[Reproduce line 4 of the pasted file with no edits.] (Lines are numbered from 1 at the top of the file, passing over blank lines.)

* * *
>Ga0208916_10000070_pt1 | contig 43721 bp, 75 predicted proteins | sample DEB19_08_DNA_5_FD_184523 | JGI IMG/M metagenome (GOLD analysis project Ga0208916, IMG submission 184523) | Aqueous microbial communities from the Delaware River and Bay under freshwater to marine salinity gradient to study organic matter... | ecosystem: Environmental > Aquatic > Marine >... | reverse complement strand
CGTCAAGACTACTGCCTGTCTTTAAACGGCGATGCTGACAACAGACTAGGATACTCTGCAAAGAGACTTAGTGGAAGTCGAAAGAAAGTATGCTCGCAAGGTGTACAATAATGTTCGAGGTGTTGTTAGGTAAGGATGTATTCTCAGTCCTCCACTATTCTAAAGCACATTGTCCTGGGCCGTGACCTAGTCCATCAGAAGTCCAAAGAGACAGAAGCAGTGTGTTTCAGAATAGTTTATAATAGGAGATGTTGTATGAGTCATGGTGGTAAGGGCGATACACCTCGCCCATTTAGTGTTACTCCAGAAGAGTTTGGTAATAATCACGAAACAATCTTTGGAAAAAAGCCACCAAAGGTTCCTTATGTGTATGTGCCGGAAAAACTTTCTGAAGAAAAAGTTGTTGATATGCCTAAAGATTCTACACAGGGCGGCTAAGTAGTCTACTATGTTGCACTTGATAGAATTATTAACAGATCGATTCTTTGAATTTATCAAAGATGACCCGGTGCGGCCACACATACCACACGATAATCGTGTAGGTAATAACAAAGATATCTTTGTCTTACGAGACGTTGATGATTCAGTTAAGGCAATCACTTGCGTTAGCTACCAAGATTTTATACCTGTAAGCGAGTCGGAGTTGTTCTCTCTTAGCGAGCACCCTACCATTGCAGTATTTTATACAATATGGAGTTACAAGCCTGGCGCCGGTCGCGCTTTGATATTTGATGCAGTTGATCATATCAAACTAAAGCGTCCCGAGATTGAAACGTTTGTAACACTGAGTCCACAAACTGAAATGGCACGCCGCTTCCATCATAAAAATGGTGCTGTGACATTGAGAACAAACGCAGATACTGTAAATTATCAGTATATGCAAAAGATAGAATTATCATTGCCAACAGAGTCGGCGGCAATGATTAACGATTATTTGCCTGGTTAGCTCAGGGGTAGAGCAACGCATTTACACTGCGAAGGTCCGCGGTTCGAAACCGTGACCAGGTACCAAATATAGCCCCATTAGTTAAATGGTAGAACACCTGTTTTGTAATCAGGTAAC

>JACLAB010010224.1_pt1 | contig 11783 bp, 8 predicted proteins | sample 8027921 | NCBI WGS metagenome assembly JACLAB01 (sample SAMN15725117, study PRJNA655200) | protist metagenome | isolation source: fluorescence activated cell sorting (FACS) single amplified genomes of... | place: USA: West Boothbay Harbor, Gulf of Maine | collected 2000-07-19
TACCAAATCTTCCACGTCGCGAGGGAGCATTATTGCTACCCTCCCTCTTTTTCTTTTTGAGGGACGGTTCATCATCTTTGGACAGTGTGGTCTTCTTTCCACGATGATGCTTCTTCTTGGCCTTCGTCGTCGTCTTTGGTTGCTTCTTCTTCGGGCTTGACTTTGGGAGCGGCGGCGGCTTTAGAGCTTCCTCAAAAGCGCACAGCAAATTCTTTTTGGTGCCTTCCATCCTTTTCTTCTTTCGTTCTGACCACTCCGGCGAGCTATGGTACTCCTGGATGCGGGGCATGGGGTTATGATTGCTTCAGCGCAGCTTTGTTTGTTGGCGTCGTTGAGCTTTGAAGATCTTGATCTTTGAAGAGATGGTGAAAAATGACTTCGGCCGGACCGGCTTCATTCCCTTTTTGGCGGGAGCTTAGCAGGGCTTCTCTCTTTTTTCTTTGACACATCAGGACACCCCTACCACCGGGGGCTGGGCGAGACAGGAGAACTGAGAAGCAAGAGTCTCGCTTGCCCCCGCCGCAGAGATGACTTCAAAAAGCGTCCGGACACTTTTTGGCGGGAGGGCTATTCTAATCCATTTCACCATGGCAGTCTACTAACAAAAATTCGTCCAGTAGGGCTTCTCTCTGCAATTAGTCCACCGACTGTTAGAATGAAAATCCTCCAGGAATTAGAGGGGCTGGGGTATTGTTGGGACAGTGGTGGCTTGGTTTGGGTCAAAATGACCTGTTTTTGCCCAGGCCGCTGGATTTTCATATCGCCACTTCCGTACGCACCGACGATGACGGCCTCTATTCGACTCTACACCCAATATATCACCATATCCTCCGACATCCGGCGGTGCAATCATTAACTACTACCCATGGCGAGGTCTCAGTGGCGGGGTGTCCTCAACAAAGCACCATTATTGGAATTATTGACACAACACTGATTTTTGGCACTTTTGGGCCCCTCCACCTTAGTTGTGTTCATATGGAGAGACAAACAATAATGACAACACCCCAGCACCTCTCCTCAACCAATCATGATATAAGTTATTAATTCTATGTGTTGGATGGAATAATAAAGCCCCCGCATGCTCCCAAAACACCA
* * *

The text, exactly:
TACCAAATCTTCCACGTCGCGAGGGAGCATTATTGCTACCCTCCCTCTTTTTCTTTTTGAGGGACGGTTCATCATCTTTGGACAGTGTGGTCTTCTTTCCACGATGATGCTTCTTCTTGGCCTTCGTCGTCGTCTTTGGTTGCTTCTTCTTCGGGCTTGACTTTGGGAGCGGCGGCGGCTTTAGAGCTTCCTCAAAAGCGCACAGCAAATTCTTTTTGGTGCCTTCCATCCTTTTCTTCTTTCGTTCTGACCACTCCGGCGAGCTATGGTACTCCTGGATGCGGGGCATGGGGTTATGATTGCTTCAGCGCAGCTTTGTTTGTTGGCGTCGTTGAGCTTTGAAGATCTTGATCTTTGAAGAGATGGTGAAAAATGACTTCGGCCGGACCGGCTTCATTCCCTTTTTGGCGGGAGCTTAGCAGGGCTTCTCTCTTTTTTCTTTGACACATCAGGACACCCCTACCACCGGGGGCTGGGCGAGACAGGAGAACTGAGAAGCAAGAGTCTCGCTTGCCCCCGCCGCAGAGATGACTTCAAAAAGCGTCCGGACACTTTTTGGCGGGAGGGCTATTCTAATCCATTTCACCATGGCAGTCTACTAACAAAAATTCGTCCAGTAGGGCTTCTCTCTGCAATTAGTCCACCGACTGTTAGAATGAAAATCCTCCAGGAATTAGAGGGGCTGGGGTATTGTTGGGACAGTGGTGGCTTGGTTTGGGTCAAAATGACCTGTTTTTGCCCAGGCCGCTGGATTTTCATATCGCCACTTCCGTACGCACCGACGATGACGGCCTCTATTCGACTCTACACCCAATATATCACCATATCCTCCGACATCCGGCGGTGCAATCATTAACTACTACCCATGGCGAGGTCTCAGTGGCGGGGTGTCCTCAACAAAGCACCATTATTGGAATTATTGACACAACACTGATTTTTGGCACTTTTGGGCCCCTCCACCTTAGTTGTGTTCATATGGAGAGACAAACAATAATGACAACACCCCAGCACCTCTCCTCAACCAATCATGATATAAGTTATTAATTCTATGTGTTGGATGGAATAATAAAGCCCCCGCATGCTCCCAAAACACCA